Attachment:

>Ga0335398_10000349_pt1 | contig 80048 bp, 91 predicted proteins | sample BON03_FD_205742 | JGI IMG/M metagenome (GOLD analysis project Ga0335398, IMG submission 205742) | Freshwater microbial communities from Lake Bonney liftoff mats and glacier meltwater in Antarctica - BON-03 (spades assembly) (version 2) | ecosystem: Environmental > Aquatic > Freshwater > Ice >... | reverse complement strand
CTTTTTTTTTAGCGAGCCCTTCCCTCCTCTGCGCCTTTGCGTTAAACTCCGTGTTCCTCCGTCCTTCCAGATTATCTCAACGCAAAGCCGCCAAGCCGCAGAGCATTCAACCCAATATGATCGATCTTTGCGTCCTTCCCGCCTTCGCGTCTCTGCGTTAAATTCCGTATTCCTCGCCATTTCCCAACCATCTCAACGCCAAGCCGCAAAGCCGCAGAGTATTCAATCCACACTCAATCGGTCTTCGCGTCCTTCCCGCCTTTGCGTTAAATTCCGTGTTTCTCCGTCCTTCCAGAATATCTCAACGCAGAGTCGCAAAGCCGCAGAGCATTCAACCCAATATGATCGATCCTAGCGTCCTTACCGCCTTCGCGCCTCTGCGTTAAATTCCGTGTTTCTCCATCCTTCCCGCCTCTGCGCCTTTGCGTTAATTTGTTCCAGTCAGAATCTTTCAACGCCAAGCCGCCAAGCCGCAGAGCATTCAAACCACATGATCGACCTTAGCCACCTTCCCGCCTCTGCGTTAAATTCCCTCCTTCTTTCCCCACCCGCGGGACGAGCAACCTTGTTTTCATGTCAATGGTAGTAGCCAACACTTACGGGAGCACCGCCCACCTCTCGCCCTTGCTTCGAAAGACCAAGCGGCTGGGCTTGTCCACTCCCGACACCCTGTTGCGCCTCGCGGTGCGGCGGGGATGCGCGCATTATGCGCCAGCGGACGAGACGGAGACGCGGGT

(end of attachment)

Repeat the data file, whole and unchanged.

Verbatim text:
>Ga0335398_10000349_pt1 | contig 80048 bp, 91 predicted proteins | sample BON03_FD_205742 | JGI IMG/M metagenome (GOLD analysis project Ga0335398, IMG submission 205742) | Freshwater microbial communities from Lake Bonney liftoff mats and glacier meltwater in Antarctica - BON-03 (spades assembly) (version 2) | ecosystem: Environmental > Aquatic > Freshwater > Ice >... | reverse complement strand
CTTTTTTTTTAGCGAGCCCTTCCCTCCTCTGCGCCTTTGCGTTAAACTCCGTGTTCCTCCGTCCTTCCAGATTATCTCAACGCAAAGCCGCCAAGCCGCAGAGCATTCAACCCAATATGATCGATCTTTGCGTCCTTCCCGCCTTCGCGTCTCTGCGTTAAATTCCGTATTCCTCGCCATTTCCCAACCATCTCAACGCCAAGCCGCAAAGCCGCAGAGTATTCAATCCACACTCAATCGGTCTTCGCGTCCTTCCCGCCTTTGCGTTAAATTCCGTGTTTCTCCGTCCTTCCAGAATATCTCAACGCAGAGTCGCAAAGCCGCAGAGCATTCAACCCAATATGATCGATCCTAGCGTCCTTACCGCCTTCGCGCCTCTGCGTTAAATTCCGTGTTTCTCCATCCTTCCCGCCTCTGCGCCTTTGCGTTAATTTGTTCCAGTCAGAATCTTTCAACGCCAAGCCGCCAAGCCGCAGAGCATTCAAACCACATGATCGACCTTAGCCACCTTCCCGCCTCTGCGTTAAATTCCCTCCTTCTTTCCCCACCCGCGGGACGAGCAACCTTGTTTTCATGTCAATGGTAGTAGCCAACACTTACGGGAGCACCGCCCACCTCTCGCCCTTGCTTCGAAAGACCAAGCGGCTGGGCTTGTCCACTCCCGACACCCTGTTGCGCCTCGCGGTGCGGCGGGGATGCGCGCATTATGCGCCAGCGGACGAGACGGAGACGCGGGT